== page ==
Making full use of its lanky legs and bendy back, a Pakasuchus crocodile springs for dinner some 105 million years ago in an artist's conception. Pakasuchus likely fed on small lizards, insects, and the few primitive mammals that existed in Gondwana at the time.
"This small-bodied animal occupied a dramatically different feeding niche than do modern crocodilians" study co-author Nancy Stevens, also of Ohio University, said in a statement. The crocodilian order includes crocodiles, alligators, caimans, gavials, and related extinct forms.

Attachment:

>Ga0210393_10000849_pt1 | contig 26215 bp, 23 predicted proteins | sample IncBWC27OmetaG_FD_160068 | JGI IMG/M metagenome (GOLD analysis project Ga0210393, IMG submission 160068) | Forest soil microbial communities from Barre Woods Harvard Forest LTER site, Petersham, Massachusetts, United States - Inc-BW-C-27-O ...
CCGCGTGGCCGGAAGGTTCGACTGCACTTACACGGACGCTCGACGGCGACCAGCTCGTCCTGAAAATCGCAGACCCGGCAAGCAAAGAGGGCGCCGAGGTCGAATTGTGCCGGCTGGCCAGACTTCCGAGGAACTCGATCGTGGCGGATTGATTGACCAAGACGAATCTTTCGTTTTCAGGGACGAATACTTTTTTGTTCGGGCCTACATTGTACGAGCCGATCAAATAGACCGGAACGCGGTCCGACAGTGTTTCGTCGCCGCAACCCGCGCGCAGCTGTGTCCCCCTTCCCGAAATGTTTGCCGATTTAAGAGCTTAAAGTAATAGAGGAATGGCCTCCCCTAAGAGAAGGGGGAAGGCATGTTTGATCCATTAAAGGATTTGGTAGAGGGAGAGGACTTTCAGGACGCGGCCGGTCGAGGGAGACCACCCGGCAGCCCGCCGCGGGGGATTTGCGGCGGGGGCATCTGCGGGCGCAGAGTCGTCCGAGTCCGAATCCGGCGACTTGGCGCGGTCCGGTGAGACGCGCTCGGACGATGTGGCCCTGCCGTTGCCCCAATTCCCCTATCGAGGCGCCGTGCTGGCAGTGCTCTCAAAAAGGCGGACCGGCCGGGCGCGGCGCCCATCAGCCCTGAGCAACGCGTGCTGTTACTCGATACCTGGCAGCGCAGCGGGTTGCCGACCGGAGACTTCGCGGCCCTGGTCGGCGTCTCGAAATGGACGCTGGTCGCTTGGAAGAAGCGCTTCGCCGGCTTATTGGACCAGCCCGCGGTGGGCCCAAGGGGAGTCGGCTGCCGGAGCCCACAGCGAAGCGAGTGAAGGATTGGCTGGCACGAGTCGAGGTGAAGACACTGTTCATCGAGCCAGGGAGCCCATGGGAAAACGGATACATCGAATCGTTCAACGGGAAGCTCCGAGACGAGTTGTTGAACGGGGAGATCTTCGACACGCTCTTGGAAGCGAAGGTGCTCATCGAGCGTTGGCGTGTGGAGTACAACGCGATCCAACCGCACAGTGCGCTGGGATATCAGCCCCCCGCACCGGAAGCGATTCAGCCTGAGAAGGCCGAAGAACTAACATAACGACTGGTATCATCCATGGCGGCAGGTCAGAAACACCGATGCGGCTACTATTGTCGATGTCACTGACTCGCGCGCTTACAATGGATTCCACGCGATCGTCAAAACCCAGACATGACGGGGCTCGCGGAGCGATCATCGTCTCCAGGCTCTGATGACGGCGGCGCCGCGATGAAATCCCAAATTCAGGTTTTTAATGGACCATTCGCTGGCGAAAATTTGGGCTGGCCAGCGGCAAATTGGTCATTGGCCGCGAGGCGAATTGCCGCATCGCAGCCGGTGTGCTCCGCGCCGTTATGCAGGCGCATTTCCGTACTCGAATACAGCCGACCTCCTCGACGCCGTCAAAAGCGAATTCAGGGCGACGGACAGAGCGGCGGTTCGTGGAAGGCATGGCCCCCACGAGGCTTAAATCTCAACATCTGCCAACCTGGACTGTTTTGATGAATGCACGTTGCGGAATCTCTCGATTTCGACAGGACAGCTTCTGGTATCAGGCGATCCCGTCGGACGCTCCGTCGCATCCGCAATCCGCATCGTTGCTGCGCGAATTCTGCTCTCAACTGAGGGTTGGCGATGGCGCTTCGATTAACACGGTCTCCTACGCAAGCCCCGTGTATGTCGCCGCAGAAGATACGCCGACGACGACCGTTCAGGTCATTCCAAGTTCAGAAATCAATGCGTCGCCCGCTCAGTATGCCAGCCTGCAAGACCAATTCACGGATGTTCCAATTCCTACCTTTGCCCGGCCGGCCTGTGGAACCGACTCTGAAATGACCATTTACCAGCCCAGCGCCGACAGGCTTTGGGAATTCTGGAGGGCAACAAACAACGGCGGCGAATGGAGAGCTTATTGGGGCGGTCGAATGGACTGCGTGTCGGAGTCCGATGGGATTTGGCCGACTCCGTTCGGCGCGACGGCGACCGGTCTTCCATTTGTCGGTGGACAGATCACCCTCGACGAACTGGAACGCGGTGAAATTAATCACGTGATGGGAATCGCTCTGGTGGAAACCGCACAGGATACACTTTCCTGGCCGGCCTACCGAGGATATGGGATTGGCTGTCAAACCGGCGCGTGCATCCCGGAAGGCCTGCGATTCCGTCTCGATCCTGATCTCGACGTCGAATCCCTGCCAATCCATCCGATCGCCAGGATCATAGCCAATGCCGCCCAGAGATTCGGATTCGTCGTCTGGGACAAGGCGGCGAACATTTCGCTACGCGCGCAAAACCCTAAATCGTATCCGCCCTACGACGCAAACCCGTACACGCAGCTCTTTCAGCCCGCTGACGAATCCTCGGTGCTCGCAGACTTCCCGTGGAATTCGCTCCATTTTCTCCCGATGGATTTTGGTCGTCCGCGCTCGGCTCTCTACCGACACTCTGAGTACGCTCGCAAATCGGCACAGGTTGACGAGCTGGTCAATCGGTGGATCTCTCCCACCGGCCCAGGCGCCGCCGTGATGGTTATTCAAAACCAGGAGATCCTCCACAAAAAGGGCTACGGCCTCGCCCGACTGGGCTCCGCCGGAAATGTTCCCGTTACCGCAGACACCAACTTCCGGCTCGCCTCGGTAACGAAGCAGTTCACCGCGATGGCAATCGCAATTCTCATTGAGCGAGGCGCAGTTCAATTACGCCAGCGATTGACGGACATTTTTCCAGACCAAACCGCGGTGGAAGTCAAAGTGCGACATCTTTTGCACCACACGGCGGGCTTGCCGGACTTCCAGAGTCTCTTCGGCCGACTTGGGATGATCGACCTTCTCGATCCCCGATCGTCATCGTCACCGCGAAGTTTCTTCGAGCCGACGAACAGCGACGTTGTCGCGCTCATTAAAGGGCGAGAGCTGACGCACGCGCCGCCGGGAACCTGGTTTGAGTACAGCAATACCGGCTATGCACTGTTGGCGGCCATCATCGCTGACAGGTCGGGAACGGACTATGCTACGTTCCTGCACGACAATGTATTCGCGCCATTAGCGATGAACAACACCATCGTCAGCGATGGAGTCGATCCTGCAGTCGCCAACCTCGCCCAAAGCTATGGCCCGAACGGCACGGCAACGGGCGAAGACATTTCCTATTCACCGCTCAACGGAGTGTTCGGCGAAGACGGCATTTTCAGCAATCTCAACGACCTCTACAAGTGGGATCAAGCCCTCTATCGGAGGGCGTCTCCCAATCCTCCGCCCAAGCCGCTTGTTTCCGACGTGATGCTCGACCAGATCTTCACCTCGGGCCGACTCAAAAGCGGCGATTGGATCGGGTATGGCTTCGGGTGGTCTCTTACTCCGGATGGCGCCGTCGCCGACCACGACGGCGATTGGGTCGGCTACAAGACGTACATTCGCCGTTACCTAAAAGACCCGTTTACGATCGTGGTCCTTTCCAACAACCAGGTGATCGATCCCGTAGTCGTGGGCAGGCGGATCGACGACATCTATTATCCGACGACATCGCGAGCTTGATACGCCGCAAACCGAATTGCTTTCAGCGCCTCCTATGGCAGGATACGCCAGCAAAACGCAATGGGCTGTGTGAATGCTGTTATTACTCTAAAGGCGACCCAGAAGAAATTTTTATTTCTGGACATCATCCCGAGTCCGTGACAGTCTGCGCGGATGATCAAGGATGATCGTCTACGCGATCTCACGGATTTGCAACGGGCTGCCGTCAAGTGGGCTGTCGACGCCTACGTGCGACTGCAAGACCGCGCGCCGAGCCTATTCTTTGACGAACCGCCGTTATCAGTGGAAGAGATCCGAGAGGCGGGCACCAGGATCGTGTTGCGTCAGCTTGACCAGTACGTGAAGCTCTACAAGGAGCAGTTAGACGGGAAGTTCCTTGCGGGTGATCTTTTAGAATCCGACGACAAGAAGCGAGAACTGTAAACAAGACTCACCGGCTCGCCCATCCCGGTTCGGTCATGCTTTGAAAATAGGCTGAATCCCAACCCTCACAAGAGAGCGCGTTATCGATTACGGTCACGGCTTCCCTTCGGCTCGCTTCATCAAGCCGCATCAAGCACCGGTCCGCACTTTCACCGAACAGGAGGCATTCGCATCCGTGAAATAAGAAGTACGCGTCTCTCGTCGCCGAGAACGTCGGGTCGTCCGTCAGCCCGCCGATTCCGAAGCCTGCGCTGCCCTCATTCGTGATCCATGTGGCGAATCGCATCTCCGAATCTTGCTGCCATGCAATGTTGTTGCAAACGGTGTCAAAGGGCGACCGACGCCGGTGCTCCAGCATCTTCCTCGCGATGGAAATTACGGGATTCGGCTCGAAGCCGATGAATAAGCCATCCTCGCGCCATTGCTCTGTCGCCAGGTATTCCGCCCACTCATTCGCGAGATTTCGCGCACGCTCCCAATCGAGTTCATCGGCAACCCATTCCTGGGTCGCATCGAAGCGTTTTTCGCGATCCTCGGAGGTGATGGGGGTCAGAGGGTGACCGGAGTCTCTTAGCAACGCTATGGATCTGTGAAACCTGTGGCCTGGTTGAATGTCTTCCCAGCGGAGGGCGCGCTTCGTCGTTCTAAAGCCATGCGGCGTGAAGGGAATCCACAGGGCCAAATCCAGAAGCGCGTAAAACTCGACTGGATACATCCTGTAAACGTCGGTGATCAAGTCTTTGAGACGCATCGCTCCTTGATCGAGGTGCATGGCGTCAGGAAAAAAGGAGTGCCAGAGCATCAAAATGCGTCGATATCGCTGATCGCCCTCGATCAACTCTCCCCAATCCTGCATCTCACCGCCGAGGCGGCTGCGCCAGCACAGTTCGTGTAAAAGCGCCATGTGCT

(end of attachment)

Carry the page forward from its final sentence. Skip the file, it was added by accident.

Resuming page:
Steve Salisbury, of the University of Queensland, said the discovery of Pakasuchus will likely prompt many scientists to go back and reexamine their fossil collections.
"Isolated teeth that people previously assumed belonged to mammals," he said, "may in fact belong to crocodiles."